Whilst I was in Port Vila, I visited a number of libraries. Because that's what you do when you're a librarian. I was definitely struck by the clear need for professional development in this field, but also encouraged by the positive role that libraries were playing in the community, promoting reading and healthy lifestyles, and that they were well-used by students.

The reference section - where they discourage smoking, but not Bob Marley.

I also visited the National Library, and found some interesting books

It was very much time of change for me. Several months earlier, I made the decision to move back to Melbourne after living in Darwin for two and a half years. I was fortunate enough to find some project-based work at the State Library of Victoria, and it was during this time that I spent in Reader Development and the Centre for Youth Literature that I decided that I wanted to specialise in youth literature programs.

It was my experience at SLV that gave me the attitude and the confidence to work as a school library manager soon afterwards, developing reader-centered programs and creating a space that welcomed students and encouraged them to share and enjoy their experiences of reading. It also promoted to teachers the idea that libraries didn't just have to be a place for silent study.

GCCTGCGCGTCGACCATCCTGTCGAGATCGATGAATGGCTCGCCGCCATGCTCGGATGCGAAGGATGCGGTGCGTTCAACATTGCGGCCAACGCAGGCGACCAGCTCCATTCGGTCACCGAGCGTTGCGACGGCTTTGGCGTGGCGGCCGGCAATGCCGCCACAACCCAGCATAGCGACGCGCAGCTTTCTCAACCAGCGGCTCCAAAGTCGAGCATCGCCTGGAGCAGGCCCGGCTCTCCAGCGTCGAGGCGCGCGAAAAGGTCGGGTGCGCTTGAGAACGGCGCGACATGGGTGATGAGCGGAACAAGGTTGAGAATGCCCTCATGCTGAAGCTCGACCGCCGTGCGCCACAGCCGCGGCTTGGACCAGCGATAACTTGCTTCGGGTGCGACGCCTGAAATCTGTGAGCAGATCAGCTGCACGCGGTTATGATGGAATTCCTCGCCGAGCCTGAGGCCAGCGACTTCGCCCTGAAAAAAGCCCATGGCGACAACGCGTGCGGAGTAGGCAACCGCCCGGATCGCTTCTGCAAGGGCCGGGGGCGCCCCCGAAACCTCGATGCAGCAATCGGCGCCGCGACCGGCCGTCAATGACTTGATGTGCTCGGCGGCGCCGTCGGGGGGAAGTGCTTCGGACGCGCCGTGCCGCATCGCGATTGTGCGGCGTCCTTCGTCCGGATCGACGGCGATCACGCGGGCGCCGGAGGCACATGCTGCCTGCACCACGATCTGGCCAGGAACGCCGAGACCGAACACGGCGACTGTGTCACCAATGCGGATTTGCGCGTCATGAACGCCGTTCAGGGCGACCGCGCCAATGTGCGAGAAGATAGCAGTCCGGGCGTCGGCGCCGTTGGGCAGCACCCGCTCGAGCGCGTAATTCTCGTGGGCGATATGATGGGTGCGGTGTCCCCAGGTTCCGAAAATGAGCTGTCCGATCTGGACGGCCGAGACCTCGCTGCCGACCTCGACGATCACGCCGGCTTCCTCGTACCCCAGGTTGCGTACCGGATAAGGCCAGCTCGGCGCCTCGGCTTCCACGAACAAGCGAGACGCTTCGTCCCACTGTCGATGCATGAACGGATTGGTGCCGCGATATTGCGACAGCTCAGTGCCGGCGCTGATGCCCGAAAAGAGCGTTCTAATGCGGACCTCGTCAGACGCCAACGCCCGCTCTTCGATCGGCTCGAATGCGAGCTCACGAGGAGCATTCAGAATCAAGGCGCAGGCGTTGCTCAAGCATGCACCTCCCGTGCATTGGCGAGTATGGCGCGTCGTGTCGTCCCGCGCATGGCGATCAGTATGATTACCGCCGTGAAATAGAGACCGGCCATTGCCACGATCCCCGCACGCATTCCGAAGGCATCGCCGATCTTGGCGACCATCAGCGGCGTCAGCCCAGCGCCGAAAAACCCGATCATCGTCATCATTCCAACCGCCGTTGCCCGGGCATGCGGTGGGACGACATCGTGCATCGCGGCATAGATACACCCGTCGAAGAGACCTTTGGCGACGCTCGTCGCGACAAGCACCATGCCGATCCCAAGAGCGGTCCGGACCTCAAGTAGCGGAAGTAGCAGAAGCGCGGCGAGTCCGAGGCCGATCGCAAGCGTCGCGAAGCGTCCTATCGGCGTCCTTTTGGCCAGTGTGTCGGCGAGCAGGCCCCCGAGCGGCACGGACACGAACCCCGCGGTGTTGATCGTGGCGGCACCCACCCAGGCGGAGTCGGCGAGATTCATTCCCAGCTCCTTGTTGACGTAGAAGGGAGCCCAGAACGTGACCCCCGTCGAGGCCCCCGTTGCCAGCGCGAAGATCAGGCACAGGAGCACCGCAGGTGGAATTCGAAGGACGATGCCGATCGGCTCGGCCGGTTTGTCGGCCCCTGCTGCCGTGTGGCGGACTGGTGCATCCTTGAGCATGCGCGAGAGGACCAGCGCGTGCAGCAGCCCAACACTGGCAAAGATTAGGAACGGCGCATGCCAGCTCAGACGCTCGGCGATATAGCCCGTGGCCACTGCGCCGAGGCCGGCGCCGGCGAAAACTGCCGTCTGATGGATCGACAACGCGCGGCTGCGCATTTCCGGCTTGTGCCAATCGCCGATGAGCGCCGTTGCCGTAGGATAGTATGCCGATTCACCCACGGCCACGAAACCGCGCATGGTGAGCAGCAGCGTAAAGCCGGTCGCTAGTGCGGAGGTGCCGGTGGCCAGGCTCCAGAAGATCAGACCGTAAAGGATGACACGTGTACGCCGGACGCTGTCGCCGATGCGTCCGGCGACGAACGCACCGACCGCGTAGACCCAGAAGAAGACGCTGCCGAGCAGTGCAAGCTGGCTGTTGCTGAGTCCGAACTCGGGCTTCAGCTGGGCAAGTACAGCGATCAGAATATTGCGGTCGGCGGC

And so, after five years of working in youth and education programs, I find myself moving again - this time to international development and human rights awareness. And I can't help but think that if it weren't for inspiring people like Romany, five years ago, I might never have stepped on that plane and explored the world outside Australia.

Sunday 22 June 2014

New directions.

So, I'm three weeks into #blogjune, and I'm starting to feel the pressure. The problem with exploring the "issues" in the industry, is it often comes down to looking at the challenges that we face. And I've definitely felt that my writing has lately been fuelled by negativity and frustration, rather than positivity and inspiration.

Looking back at my initial post, I can see that this is something that I had hoped wouldn't happen. It's one of the reasons I stopped blogging about the industry. Using such an outlet for these frustrations, they can ended up dwelling in one's mind, and slowly consume all of one's positive energy and inspired enthusiasm.

So, it's time for a change of pace. I'm staging a blog intervention, and setting a few new rules for myself for my final week.

1. No complaining without suggesting a workable solution.

2. Approach the issues from an optimistic viewpoint.

3. Don't bemoan pitfalls without also acknowledging wins.

4. Don't blog about what librarians and libraries are; blog about what they do.

5. Don't blog about the profession; blog about the communities they serve.

Feel free to suggest any others!

Saturday 21 June 2014

Taking myself too seriously.